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posted on 29 November 2016

October 2016 Median Household Income Not Statistically Different Than The Previous Month

from Sentier Research

According to new data derived from the monthly Current Population Survey (CPS), median annual household income in October 2016 was $57,929, not significantly different from the September 2016 median of $57,821.

Median household income at the beginning of the great recession in December 2007 was $57,608. The Sentier Household Income Index (HII) for October 2016 was 99.4, slightly higher than the September reading of 99.2 (January 2000 = 100). The level of real median annual household income in January 2000 was $58,293, which marks the beginning of this statistical series.

With the October 2016 median annual household income reading not statistically different than September, this marks another month of income flattening during the past several months. There has been a general upward trend in median household income since the post-recession low point reached in August 2011. This upward trend was initially marked by monthly movements, both up and down. Many monthly changes were not statistically significant. By the summer of 2014 however, that uneven trend became dominated by a series of significant monthly increases. (See Figure 1.)

Median annual household income in October 2016 ($57,929) was 0.6 percent higher than in October 2015 ($57,573), and 9.8 percent higher than in August 2011 ($52,764). This general upward trend reflects, in part, the low level of inflation as measured by the CPI for all items used in this series. For example, the 0.6 percent increase in median household income between October 2015 and October 2016 derived using the CPI for all items becomes 0.1 percent when the CPI less food and energy is employed to adjust for the change in purchasing power. - full report here.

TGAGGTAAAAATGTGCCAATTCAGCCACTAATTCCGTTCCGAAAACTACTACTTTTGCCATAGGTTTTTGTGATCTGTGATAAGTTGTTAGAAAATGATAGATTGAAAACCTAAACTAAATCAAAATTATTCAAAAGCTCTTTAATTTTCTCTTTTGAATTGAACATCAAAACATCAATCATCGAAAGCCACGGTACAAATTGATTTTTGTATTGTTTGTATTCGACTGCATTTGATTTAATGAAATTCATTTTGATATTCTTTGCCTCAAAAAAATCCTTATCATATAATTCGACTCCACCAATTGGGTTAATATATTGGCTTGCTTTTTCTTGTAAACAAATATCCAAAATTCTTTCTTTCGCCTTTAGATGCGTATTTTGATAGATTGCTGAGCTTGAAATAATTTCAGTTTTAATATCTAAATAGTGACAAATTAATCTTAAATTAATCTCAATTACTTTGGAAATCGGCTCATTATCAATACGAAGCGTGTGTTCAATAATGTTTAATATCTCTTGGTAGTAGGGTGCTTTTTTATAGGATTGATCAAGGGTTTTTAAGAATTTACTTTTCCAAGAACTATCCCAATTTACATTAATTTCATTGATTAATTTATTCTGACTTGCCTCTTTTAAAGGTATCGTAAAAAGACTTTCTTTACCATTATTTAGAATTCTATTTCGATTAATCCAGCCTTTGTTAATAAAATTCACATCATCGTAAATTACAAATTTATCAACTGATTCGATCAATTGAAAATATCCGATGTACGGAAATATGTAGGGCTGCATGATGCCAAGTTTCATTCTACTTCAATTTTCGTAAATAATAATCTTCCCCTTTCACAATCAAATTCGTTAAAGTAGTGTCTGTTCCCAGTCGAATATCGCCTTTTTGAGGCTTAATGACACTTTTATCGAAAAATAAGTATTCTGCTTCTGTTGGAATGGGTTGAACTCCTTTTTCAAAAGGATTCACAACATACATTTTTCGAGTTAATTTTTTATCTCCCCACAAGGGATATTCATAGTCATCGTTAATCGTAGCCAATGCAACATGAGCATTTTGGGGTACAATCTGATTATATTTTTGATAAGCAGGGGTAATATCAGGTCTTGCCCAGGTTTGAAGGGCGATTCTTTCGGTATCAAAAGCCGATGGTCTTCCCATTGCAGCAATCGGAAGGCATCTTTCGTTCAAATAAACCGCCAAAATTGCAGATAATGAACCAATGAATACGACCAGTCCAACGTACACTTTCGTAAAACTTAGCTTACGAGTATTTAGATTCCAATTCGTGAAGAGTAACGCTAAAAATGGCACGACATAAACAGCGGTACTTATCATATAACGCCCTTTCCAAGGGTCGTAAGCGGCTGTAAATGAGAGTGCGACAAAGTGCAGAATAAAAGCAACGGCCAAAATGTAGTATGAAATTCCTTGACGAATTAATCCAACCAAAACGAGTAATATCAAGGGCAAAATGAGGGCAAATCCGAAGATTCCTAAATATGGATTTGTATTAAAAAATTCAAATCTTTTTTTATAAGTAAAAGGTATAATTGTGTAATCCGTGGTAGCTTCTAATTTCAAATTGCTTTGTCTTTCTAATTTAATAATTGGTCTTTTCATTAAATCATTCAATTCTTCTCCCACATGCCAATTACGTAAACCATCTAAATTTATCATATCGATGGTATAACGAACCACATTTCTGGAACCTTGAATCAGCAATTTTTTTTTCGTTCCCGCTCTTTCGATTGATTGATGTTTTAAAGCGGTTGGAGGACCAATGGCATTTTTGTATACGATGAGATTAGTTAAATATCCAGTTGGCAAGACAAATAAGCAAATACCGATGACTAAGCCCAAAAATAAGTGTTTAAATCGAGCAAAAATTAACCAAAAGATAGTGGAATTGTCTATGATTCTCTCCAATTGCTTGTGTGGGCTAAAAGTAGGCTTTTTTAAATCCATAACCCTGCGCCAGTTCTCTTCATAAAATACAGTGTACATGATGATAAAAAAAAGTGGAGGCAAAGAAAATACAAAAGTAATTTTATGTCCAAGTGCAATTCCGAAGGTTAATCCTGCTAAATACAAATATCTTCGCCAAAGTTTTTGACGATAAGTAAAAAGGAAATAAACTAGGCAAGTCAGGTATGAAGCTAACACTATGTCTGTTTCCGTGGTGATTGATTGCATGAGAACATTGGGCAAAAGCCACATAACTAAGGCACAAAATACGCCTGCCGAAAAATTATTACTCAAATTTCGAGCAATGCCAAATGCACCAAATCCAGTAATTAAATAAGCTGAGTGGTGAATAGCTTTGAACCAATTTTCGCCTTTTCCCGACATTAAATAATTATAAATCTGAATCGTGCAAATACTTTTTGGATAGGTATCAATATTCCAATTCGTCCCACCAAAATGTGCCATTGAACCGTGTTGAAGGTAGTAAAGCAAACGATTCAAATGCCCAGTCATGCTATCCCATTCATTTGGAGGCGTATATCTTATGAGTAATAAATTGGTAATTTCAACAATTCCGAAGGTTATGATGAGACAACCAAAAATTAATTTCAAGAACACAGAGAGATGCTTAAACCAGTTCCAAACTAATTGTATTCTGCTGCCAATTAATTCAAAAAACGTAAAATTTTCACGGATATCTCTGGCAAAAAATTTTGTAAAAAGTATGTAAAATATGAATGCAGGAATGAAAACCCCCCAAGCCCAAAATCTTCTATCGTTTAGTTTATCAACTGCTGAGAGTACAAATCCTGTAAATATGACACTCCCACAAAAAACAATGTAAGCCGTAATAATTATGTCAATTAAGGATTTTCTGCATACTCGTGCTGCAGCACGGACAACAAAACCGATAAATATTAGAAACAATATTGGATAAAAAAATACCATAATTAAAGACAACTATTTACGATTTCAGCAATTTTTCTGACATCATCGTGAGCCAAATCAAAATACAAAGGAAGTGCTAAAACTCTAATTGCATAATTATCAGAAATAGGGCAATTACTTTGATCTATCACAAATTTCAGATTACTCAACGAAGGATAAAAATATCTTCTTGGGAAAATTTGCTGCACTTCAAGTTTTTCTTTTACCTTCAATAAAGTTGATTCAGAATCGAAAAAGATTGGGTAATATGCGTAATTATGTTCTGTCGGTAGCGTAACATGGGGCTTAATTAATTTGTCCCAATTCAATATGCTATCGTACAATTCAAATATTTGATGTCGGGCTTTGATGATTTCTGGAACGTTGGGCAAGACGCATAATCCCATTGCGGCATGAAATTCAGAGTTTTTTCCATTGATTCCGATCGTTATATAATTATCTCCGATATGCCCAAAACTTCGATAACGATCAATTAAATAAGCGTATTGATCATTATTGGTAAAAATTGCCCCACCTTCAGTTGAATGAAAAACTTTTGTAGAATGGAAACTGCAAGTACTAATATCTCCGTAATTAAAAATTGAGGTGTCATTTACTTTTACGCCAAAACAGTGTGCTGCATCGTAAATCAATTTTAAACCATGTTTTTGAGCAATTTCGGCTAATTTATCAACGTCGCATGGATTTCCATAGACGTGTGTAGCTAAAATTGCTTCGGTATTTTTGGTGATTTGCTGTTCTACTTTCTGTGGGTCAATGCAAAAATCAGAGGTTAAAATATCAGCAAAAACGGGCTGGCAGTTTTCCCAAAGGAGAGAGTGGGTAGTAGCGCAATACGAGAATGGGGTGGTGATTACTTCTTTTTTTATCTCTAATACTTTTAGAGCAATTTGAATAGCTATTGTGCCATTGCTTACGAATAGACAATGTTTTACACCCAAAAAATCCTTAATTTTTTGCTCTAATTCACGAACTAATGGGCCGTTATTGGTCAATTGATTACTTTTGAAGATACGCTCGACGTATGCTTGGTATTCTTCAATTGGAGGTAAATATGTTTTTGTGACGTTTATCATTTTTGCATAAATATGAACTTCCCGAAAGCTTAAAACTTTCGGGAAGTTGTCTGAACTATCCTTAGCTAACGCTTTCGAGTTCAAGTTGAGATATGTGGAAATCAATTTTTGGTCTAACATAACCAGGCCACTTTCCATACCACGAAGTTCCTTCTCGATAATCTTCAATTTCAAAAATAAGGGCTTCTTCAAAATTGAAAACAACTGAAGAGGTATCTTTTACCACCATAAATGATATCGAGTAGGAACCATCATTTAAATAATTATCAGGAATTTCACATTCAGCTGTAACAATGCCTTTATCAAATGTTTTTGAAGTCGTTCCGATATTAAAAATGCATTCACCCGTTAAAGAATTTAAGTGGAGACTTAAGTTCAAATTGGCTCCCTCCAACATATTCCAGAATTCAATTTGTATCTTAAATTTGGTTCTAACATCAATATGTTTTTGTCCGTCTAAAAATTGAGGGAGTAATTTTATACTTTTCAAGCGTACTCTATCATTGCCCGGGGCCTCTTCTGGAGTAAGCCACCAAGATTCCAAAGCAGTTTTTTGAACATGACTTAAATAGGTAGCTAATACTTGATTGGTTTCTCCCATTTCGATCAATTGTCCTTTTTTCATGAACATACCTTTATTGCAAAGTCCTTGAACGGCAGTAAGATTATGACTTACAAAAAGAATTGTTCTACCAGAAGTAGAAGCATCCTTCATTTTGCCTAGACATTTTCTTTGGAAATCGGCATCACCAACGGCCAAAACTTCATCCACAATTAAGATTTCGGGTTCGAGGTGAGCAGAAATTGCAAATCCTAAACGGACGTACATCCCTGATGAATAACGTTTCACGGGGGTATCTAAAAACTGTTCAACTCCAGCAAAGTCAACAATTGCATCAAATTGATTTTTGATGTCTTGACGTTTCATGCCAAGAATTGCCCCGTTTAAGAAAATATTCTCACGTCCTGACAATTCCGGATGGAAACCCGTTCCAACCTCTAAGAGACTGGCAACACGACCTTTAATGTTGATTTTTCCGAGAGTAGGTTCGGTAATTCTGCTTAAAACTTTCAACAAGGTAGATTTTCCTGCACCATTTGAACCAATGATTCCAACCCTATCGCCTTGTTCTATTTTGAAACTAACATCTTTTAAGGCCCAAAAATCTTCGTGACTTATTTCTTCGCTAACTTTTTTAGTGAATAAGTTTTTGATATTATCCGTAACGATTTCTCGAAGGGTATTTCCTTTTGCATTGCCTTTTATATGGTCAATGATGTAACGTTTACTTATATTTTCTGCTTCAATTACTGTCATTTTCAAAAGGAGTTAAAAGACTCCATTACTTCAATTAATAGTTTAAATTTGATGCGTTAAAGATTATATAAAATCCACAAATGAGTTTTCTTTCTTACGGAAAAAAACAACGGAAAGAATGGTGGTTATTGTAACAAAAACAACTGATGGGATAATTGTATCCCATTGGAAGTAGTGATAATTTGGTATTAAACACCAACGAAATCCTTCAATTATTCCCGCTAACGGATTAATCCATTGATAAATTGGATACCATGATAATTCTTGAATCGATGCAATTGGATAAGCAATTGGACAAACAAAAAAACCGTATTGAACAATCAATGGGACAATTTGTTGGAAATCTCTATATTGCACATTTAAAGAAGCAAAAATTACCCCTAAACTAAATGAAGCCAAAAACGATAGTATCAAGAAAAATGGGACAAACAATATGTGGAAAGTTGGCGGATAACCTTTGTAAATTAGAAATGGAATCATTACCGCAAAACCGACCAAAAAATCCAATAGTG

[click on image to enlarge]

/images/z%20SentierResearch.png

According to Gordon Green of Sentier Research:

Median annual household income in 2016 has not been able to maintain the momentum that it achieved during 2015. So far, the median this year has declined by 0.5 percent, from $58,192 in January 2016 to $57,929 in October 2016. We continue to monitor the course of inflation, as this has a significant effect on the trend in real median annual household income. We are now at a point now where median household income is slightly higher than at the beginning of the great recession in December 2007, and 0.6 percent lower than January 2000, the beginning of this statistical series.

The October reading on the labor market from the U.S. Bureau of Labor Statistics shows some improvement compared to September:

  • The official unemployment rate in October 2016 was 4.9 percent, not significantly different than the September 2016 rate (5.0 percent).
  • The median duration of unemployment was 10.2 weeks in October 2016, not significantly lower than the September 2016 level (10.3 weeks).